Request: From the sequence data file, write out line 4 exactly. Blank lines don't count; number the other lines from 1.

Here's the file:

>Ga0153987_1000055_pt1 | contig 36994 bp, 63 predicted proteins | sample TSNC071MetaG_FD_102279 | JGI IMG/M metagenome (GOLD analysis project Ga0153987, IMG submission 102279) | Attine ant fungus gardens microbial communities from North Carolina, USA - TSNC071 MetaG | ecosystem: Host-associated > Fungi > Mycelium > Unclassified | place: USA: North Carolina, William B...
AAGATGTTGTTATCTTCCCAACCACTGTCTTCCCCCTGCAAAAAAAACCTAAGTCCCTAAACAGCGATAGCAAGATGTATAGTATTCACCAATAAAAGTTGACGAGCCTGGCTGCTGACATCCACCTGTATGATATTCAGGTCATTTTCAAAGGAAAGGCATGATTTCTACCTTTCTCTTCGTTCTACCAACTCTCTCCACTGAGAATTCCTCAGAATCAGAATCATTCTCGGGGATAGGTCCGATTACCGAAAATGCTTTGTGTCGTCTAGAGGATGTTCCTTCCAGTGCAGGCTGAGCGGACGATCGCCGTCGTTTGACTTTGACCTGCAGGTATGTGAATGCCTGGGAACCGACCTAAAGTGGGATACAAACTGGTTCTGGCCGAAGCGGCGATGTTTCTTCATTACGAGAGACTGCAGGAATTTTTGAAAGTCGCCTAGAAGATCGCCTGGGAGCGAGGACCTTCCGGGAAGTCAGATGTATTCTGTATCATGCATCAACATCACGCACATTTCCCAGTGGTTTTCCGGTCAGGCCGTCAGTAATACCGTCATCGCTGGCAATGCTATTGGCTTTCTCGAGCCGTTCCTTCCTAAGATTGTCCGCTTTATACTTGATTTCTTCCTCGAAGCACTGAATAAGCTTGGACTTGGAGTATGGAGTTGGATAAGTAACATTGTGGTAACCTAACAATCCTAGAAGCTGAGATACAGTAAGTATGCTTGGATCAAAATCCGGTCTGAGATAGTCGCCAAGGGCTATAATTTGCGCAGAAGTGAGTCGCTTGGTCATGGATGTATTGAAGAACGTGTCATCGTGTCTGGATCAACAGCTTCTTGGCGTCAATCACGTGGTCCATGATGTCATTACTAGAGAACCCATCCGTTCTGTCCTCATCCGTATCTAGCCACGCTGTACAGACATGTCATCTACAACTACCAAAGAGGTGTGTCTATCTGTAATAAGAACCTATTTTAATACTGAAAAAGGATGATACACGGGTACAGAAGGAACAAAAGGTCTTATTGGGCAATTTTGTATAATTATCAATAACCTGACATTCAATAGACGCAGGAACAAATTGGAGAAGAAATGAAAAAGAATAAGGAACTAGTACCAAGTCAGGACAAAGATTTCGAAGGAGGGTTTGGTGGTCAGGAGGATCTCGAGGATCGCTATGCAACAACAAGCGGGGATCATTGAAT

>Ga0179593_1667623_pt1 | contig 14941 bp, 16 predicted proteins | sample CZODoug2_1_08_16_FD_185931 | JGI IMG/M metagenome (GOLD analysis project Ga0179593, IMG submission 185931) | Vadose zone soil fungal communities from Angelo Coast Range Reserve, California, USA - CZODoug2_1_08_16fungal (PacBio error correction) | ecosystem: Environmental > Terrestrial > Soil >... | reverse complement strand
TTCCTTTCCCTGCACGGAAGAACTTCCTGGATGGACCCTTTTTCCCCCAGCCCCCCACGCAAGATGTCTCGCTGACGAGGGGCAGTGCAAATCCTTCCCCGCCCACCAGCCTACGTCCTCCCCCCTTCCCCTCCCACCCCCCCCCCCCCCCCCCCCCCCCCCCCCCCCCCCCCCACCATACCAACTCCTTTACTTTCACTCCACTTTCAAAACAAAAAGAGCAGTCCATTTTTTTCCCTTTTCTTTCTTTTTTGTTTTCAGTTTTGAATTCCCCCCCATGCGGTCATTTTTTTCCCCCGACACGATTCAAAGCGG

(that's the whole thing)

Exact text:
TTCCTTTCCCTGCACGGAAGAACTTCCTGGATGGACCCTTTTTCCCCCAGCCCCCCACGCAAGATGTCTCGCTGACGAGGGGCAGTGCAAATCCTTCCCCGCCCACCAGCCTACGTCCTCCCCCCTTCCCCTCCCACCCCCCCCCCCCCCCCCCCCCCCCCCCCCCCCCCCCCCACCATACCAACTCCTTTACTTTCACTCCACTTTCAAAACAAAAAGAGCAGTCCATTTTTTTCCCTTTTCTTTCTTTTTTGTTTTCAGTTTTGAATTCCCCCCCATGCGGTCATTTTTTTCCCCCGACACGATTCAAAGCGG